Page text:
On Thursday, Ally Financial’s chief marketing and PR officer Andrea Brimmer pitched the 3,000 attendees of the Association of National Advertiser’s Annual Masters of Marketing in Orlando, Florida on cultivating a deeper relationship with consumers rather than constantly pitching products at them. “If you believe in your brand as a weapon it’s easy to take half a million dollars and say do what you want with it,” Brimmer told ANA attendees.
Ahead of her presentation to marketers, Digiday spoke with Brimmer about attribution, in-housing, programmatic and privacy regulations. This conversation has been edited and condensed.
This year, the ANA is focused on growth. One part of this is attribution. How much of that is a concern for you?
Everybody’s struggling with proper attribution. For us at Ally, we’re really aggressively putting in multi-touch attribution right now, particularly as we’re growing as a brand and our media mix is becoming more and more diverse. Attribution is always something that we as marketers struggle with. There’s no clear-cut answer. It’s so different for every brand.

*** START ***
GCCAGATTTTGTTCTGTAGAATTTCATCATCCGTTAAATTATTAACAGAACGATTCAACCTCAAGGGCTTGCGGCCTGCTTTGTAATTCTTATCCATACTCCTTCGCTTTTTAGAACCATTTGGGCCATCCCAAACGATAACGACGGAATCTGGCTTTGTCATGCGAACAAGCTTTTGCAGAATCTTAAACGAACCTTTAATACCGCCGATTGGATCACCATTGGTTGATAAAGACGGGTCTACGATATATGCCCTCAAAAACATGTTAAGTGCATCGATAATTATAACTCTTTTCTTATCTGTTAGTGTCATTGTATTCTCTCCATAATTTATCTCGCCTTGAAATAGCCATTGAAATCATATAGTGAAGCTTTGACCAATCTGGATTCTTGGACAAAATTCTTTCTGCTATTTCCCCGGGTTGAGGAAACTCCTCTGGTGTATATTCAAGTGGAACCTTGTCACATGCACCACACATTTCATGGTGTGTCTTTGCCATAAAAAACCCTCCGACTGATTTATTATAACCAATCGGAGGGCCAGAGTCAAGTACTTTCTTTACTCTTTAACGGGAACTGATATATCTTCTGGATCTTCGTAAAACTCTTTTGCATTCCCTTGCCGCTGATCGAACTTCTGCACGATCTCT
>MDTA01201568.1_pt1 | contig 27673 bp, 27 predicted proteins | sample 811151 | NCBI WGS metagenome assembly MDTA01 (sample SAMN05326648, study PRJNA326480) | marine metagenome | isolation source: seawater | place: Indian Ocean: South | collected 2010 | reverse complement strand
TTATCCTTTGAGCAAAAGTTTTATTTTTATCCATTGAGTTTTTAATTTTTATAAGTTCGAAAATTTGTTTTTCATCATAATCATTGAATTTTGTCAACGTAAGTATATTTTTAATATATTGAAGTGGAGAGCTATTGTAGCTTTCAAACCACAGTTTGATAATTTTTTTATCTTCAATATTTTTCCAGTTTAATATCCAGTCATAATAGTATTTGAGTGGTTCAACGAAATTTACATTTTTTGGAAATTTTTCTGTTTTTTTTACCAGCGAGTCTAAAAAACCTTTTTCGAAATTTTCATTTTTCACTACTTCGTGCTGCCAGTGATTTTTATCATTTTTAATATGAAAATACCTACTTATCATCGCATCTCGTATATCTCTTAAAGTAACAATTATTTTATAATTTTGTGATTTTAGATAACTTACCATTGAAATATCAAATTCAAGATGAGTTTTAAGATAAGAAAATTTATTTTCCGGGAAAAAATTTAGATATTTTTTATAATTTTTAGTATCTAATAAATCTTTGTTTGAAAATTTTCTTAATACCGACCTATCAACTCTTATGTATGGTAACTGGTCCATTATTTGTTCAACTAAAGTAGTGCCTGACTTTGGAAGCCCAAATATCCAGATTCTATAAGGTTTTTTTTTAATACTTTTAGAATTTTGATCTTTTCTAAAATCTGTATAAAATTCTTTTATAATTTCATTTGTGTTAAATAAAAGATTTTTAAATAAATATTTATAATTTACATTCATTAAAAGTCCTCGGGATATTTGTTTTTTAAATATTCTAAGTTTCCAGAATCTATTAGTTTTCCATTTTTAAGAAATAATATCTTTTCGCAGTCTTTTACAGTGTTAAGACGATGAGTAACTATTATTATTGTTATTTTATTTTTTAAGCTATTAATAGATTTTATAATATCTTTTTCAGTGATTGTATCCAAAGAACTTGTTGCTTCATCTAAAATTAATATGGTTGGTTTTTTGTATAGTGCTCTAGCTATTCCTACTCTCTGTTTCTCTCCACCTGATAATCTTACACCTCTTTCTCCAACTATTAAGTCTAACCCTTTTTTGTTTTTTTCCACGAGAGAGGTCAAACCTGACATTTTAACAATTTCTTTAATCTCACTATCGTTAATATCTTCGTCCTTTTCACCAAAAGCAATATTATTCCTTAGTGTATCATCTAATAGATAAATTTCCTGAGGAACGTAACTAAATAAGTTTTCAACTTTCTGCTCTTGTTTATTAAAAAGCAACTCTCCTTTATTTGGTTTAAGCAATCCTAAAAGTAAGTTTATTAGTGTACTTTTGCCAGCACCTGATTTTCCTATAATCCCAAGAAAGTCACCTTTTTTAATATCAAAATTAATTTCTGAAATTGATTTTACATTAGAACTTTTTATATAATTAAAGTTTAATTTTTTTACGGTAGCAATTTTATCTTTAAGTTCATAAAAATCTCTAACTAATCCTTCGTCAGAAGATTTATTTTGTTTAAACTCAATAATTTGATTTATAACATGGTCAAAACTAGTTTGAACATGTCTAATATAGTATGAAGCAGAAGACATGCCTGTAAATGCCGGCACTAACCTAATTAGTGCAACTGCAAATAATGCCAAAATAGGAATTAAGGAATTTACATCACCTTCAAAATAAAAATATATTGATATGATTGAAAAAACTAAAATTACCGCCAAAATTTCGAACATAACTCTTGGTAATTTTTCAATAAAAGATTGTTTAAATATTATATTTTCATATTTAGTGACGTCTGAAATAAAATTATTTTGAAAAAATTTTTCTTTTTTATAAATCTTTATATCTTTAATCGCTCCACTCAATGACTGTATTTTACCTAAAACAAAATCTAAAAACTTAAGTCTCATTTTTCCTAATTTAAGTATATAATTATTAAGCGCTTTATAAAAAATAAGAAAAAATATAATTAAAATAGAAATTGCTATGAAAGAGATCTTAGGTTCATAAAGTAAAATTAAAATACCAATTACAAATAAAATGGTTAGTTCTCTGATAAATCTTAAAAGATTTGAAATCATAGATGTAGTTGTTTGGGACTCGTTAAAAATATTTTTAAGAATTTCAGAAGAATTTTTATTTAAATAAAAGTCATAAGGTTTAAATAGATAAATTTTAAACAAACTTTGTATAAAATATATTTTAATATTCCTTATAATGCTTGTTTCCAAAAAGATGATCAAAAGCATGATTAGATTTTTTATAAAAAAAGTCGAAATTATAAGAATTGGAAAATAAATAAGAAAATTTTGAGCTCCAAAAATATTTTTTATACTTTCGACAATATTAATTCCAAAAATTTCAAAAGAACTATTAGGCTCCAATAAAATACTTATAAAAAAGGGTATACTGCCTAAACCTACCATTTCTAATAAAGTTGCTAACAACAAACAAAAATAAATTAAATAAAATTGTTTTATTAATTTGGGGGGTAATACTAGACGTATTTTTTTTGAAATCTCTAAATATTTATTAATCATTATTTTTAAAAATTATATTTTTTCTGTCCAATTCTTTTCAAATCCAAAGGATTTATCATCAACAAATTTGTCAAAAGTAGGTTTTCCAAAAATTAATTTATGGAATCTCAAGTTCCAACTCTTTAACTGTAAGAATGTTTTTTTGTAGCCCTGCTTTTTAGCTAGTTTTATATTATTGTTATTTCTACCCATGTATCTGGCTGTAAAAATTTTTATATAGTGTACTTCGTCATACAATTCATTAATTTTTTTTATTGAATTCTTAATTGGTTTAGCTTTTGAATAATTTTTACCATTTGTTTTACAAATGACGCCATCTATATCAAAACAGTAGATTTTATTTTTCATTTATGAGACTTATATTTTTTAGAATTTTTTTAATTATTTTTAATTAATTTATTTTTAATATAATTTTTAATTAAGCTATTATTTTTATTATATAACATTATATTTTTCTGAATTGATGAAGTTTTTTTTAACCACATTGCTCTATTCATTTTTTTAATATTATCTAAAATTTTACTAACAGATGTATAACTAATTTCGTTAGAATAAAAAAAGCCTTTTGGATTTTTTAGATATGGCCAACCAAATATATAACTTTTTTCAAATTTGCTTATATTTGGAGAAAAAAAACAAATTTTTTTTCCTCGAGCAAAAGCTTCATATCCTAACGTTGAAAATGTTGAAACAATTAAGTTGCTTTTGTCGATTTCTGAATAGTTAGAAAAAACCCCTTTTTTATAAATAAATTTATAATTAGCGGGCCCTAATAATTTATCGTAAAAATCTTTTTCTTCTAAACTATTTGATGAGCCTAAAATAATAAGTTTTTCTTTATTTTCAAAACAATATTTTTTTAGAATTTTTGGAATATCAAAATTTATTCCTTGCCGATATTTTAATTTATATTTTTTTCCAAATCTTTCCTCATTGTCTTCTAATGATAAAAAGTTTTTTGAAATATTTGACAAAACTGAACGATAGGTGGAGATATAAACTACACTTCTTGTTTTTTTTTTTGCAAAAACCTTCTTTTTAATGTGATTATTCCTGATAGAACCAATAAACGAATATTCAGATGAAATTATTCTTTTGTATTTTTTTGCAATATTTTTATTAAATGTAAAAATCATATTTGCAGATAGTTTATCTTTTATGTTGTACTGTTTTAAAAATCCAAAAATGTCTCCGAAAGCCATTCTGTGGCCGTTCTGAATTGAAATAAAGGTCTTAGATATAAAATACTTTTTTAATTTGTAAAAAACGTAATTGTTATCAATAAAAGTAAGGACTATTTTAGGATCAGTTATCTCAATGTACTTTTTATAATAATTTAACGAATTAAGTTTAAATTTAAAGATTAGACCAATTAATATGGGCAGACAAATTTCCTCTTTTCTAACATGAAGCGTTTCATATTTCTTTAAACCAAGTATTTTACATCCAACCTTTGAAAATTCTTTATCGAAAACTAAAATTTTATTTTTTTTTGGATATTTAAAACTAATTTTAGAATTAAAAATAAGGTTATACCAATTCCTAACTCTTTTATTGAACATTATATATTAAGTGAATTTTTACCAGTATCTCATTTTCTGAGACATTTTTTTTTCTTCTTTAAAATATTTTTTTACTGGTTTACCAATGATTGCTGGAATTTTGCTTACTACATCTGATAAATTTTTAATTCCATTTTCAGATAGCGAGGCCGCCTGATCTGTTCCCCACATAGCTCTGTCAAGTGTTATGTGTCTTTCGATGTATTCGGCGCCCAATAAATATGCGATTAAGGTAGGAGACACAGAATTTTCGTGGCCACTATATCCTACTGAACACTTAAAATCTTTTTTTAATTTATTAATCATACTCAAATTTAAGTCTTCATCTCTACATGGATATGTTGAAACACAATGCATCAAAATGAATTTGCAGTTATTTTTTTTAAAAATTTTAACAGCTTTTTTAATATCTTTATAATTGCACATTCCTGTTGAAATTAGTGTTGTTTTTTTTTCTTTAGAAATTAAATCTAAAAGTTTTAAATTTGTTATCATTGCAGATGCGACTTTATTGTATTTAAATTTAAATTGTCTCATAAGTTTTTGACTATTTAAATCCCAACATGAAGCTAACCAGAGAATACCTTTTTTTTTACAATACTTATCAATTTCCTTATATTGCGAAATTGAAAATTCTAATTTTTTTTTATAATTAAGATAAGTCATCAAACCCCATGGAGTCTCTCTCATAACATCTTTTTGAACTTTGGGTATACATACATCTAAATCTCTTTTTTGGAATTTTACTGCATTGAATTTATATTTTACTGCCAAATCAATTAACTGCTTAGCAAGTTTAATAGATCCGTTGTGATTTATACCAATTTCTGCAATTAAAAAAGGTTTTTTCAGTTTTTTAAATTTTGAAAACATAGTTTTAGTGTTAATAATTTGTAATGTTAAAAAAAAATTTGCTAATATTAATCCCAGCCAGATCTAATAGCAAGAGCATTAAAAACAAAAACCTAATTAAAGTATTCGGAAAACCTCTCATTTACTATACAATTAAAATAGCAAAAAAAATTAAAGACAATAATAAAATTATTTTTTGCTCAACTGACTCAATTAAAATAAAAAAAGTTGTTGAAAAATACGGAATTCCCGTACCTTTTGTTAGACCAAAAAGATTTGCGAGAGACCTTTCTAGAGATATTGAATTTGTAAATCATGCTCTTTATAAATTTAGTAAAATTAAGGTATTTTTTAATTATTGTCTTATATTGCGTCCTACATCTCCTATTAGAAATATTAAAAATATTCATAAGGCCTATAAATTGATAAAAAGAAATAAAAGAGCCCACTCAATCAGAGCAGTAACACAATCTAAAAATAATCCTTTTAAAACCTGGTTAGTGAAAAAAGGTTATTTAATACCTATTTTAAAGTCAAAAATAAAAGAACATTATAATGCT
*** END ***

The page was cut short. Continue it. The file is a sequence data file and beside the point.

You’re working with Neustar to implement multi-touch attribution. What will that do for the marketing budget?
Our challenge has always been, particularly with last-click methodology, that we really don’t know all the other things that impacted that customer clicking from digital ads. It made it really hard to understand where you should prioritize your level of investment. So, for instance, if I knew that TV was working to drive a much higher propensity of people to social media, I might heavy up on TV or if it’s something else, if it’s social that’s really driving the digital interaction, I might heavy up social. Today, we just kind of guess. We do a lot of media mixed modeling. We do a lot of looking at what we want to achieve in terms of frequency. We do a lot of prioritizing based on brand objectives. If you have an objective like [ours that you want to] be a famous brand, then it’s, you’re going to want heavy up in video content including TV. A lot of it was a bit of science with a little bit of art and now this allows us to get to a lot more science.
What are the focus areas for Ally right now?